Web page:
Anatomic (or anatomical) pathology is the branch of medicine that studies the effect of disease on the structure of body organs, both as a whole (grossly) and microscopically. The primary role of anatomic pathology is to identify abnormalities that can help to diagnose disease and manage treatment. Although one of the frequent uses of anatomic pathology is to help identify and manage various types of tumors or cancers, it is also valuable in evaluating other conditions, including kidney and liver diseases, autoimmune disorders, and infections, for example. In fact, in most hospitals, all tissue removed during surgery must be examined by a pathologist.
Anatomic pathology is somewhat different from clinical pathology (or laboratory medicine), which deals with the measurement of chemical constituents of blood and other body fluids (clinical chemistry), analysis of blood cells (hematology), and identification of microorganisms (microbiology), to name a few examples. While most of the tests described on this site would be categorized as clinical pathology, many are used in conjunction with anatomic pathology procedures. In fact, technical advances are blurring the distinctions between the two in many areas. Overlaps include, for example, flow cytometry, cytogenetics and molecular pathology, which can be performed on both tissue samples and blood or body fluid samples. Therefore, some knowledge of this branch of medicine may help you better understand the tests that your or a family member's health practitioner may consider in diagnosing, monitoring, and treating a condition.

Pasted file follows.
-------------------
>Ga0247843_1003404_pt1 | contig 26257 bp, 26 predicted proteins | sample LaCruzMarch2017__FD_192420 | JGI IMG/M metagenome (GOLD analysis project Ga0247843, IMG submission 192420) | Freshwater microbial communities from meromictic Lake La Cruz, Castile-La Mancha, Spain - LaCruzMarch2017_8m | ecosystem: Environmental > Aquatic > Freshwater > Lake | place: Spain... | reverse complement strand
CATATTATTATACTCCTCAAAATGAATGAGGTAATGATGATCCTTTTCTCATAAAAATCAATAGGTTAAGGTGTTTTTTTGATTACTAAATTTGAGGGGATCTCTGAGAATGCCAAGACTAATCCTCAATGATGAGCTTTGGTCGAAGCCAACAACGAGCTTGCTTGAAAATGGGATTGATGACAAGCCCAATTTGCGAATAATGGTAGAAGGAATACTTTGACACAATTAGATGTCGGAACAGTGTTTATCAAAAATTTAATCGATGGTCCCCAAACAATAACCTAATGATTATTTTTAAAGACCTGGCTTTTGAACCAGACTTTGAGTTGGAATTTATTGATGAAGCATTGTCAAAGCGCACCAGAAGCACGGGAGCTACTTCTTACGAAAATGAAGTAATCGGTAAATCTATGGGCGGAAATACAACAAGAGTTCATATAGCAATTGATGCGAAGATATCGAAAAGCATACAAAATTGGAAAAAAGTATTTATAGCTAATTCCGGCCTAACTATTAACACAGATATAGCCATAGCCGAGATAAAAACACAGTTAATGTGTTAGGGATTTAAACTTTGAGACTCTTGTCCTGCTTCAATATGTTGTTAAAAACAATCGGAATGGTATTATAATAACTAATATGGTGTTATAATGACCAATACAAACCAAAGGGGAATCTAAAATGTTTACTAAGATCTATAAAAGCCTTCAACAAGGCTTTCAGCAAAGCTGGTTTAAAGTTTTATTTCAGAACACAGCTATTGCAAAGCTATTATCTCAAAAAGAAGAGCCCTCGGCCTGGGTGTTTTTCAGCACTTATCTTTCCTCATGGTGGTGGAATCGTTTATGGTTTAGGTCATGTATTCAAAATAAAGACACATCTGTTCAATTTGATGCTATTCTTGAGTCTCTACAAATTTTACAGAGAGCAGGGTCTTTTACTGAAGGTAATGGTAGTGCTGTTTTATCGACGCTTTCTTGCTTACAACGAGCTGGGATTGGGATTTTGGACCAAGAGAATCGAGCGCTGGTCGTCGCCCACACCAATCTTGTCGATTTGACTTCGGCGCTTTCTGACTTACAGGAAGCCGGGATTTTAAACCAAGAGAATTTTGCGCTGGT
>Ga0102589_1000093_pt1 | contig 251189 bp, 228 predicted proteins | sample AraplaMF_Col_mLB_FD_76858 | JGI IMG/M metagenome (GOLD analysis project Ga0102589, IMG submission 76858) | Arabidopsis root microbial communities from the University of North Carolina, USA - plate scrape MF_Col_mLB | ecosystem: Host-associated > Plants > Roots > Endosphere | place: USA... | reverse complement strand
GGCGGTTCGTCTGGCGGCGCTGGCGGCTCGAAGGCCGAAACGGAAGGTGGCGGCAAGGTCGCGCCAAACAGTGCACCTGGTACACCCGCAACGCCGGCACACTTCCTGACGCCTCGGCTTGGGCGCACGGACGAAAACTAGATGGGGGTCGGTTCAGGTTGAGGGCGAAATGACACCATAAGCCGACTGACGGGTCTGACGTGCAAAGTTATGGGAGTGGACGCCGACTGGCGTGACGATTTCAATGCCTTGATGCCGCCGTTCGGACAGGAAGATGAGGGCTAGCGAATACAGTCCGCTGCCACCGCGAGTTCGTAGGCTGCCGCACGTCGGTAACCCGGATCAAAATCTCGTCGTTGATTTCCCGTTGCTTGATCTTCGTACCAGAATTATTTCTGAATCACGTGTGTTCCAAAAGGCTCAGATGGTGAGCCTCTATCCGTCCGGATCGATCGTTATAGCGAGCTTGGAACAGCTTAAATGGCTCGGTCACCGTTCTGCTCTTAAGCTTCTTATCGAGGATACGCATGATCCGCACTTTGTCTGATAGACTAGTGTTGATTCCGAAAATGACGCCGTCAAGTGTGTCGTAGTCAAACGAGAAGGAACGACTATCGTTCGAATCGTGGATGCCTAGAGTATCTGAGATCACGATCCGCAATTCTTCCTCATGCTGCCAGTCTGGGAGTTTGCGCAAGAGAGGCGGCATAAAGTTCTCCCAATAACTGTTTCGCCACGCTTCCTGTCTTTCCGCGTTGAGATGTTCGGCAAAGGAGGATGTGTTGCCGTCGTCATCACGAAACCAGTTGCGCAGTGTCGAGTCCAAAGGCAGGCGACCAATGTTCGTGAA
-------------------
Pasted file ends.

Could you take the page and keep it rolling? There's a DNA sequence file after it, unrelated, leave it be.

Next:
There are two main subdivisions within anatomic pathology:
- Histopathology, which involves examination of intact tissue under the microscope. This is often aided by the use of special staining techniques and other associated tests, such as using antibodies to identify different components of the tissue.
- Cytopathology (cytology), which is the examination of single cells or small groups of cells. A common cytology test is the cervical Pap smear. Specimens are processed by physician assistants and technologists and then examined under a microscope by a physician pathologist. The pathologist gives the definitive diagnosis to the health practitioner, who then decides on the most appropriate mode of treatment and patient management.
Anatomic pathologists are also involved in performing post-mortem examinations (autopsies). An autopsy may be performed after a person has died of an illness that could not, for whatever reason, be properly or fully diagnosed before death. The physician will seek consent from the family to have an autopsy performed. If the cause of death is suspicious or related to an illegal activity, the autopsy will be performed by a forensic pathologist. Consent from next of kin is not required for such medico-legal autopsies. (For more on this, see our information page on Forensic Pathology and Autopsies.)